It’s official; the fall season is upon us. And with the fall season comes falling temperatures and an increased use of home furnaces. For many people, their furnaces are being turned on after laying dormant all summer.
It’s estimated that over 500 people will die from carbon monoxide poisoning this year alone. Officials across the nation are warning to have your furnaces checked before use. It’s a fairly inexpensive procedure and one that could potentially save your life.
Dangers of Furnaces
Gas furnaces, as the name suggests, use gas as their heat source. A small, controlled combustion warms air that is then blown into the home with a fan. In addition to producing heat, the combustion inside a gas furnace creates byproducts—including carbon monoxide. If the furnace is installed and operating properly with adequate ventilation, the furnace safely and efficiently burns the gas needed for the combustion process and a non-hazardous amount of byproducts, including carbon monoxide are vented outside of the home where they dissipate. However, if the furnace is allowed to operate without adequate ventilation, incomplete combustion can occur creating a high risk of excess amounts of combustion byproducts, including carbon monoxide, entering the home. Therefore, it is extremely important to remember to have your gas furnace inspected on a regular basis to ensure it has been installed and maintained properly with adequate ventilation.
Like any machine, furnaces break down over time. After creating and controlling thousands of small combustions, the internal mechanisms can become clogged or broken. It’s recommended that the furnace receive an annual safety inspection to make sure everything is functioning properly.
Home furnaces can also become clogged due to lack of use. During the summer months when it’s too warm to start the furnace, the ventilation system can become filled with leaves, debris or insects. These blockages can prevent poisonous carbon monoxide and other potentially toxic byproducts of the combustion process from being safely ventilated outside of the home. If carbon monoxide is unable to pass through the ventilation system due to blockage or defects in the system, the poisonous gas can mix with the air heated in the furnace, travel through the ductwork and enter your home. An annual inspection to check for blockages or defects in the ventilation system connected to your furnace will ensure this extremely dangerous and often fatal scenario does not occur in your home.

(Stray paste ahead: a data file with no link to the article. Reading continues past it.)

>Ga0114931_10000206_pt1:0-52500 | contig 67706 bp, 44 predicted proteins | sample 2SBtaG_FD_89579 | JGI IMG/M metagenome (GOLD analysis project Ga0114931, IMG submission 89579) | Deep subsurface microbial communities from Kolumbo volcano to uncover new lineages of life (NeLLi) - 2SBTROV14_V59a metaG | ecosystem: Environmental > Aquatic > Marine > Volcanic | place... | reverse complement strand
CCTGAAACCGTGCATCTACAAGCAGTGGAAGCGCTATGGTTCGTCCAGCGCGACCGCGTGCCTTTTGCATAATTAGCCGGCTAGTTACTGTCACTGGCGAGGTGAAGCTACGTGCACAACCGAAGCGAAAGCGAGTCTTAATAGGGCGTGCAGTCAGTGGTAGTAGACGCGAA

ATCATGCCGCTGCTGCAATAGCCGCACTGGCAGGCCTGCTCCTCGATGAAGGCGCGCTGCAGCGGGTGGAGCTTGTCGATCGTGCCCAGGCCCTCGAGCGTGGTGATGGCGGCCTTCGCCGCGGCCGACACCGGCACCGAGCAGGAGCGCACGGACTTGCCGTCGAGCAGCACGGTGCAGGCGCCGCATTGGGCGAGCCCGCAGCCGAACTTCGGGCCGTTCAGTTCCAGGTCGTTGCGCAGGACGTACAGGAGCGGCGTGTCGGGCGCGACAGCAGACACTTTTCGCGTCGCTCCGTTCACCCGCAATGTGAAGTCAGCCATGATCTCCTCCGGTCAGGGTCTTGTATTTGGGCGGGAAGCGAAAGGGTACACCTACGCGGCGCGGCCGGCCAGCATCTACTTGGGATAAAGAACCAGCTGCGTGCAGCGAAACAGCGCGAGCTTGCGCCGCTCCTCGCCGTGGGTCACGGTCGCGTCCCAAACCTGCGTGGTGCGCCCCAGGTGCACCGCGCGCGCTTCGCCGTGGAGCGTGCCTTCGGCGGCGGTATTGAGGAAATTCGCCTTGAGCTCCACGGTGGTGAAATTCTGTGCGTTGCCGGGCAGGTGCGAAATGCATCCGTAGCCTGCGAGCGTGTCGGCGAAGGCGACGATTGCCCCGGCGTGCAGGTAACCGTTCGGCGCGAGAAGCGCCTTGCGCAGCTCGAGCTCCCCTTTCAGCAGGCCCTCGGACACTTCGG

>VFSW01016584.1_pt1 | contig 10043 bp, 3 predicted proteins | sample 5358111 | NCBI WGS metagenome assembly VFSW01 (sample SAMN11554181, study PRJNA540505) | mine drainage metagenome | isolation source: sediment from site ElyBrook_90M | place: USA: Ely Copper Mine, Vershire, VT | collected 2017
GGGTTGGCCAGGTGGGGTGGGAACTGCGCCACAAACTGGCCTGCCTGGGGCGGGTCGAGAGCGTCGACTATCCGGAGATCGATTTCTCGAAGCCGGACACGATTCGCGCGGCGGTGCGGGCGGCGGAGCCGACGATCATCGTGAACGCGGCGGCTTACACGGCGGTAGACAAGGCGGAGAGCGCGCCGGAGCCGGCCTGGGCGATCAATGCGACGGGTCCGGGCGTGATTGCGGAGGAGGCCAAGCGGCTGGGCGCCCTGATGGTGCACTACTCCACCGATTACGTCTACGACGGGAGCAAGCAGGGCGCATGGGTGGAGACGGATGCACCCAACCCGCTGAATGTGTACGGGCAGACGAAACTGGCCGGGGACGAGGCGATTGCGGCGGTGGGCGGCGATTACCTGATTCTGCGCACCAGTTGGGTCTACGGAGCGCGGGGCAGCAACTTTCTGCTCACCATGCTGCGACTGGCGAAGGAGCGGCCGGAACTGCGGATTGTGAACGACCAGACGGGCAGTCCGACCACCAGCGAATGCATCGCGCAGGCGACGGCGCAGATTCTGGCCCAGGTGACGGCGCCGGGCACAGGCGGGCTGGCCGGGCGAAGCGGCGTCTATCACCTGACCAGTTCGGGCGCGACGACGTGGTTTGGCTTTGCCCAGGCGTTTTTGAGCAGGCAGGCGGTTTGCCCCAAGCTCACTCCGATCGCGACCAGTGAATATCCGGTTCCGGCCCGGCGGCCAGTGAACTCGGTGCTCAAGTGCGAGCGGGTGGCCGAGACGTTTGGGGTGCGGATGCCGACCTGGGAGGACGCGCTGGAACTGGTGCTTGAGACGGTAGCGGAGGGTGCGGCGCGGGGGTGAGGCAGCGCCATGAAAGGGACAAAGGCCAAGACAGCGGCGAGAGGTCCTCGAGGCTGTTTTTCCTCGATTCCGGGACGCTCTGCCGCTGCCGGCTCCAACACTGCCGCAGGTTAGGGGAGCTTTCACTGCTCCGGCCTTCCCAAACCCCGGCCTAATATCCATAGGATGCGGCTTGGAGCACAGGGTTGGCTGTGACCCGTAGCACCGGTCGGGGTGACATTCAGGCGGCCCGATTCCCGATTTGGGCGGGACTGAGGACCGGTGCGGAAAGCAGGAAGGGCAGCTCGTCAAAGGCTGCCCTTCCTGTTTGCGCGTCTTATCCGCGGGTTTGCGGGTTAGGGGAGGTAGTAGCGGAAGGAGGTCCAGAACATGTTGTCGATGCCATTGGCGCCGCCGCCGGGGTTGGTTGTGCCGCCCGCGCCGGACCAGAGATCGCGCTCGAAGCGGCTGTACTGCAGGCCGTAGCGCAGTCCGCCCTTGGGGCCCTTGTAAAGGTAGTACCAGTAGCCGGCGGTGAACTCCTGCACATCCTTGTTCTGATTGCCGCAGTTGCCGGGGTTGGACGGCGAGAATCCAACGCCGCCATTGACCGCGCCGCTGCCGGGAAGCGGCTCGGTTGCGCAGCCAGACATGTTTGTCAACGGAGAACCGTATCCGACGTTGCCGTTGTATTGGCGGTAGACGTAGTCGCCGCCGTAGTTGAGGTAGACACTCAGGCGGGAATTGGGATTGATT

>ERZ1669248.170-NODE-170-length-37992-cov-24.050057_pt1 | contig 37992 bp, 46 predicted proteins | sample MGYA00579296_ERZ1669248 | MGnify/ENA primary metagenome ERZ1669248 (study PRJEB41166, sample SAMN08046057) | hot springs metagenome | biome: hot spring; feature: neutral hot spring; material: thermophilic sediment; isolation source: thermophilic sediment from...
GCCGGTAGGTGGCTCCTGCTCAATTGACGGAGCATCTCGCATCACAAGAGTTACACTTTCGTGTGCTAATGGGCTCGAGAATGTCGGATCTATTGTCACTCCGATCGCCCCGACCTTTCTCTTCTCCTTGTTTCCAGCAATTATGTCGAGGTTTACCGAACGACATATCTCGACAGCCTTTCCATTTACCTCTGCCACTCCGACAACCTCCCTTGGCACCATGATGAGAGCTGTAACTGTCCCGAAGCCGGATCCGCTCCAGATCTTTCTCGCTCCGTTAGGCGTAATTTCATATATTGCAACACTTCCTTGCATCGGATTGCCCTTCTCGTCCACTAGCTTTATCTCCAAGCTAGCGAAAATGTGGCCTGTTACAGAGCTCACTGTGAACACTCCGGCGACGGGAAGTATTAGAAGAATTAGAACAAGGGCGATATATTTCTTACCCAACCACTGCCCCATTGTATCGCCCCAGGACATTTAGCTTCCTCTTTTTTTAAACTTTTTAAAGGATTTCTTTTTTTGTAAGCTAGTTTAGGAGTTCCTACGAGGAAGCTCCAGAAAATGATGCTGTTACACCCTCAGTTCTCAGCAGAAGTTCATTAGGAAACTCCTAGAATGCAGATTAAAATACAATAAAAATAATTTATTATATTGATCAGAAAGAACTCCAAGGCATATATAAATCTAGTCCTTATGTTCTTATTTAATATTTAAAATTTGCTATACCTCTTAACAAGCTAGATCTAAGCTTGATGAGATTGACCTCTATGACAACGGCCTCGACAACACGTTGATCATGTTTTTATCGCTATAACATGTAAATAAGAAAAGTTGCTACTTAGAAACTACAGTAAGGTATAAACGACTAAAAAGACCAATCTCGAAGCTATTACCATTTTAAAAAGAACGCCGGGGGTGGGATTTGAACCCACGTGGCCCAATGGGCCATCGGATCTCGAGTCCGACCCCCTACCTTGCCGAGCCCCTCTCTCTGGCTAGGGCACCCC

More than Just Safety
Completing an annual furnace inspection can have additional non-safety related benefits as well. A professional inspection can make sure that everything is running correctly and efficiently. It’s estimated that you can save as much as 10 percent off of your monthly heating bill due to increased efficiency from a well-cared for furnace. The cost of the inspection could pay for itself in just a few months’ savings off your heating bill.
Regular inspections can also reduce the maintenance costs. Inspections can catch any potential problems early on before those problems have a chance to do real damage. By operating a furnace without first ensuring it has been thoroughly inspected on at least an annual basis, those potential problems are left unchecked and allowed to worsen, eventually resulting in the need for costly, major repair work. Along the same line, inspections help prolong the life of the furnace. When you consider that furnaces can cost anywhere from $500 to $3000 or more, extending the life of the furnace a few years through regular maintenance ends up being financially beneficial in the long run.
Finally, in addition to having your gas furnace regularly inspected to ensure it is operating safely and efficiently, it is equally important to make sure your home is equipped with a working and regularly tested carbon monoxide alarm. Exposure to carbon monoxide can be fatal within minutes. Because this poisonous gas is odorless and tasteless, a carbon monoxide alarm is a vital safety device which could prevent serious injury or death to you and your family by providing an early warning when dangerous levels of carbon monoxide are detected in your home.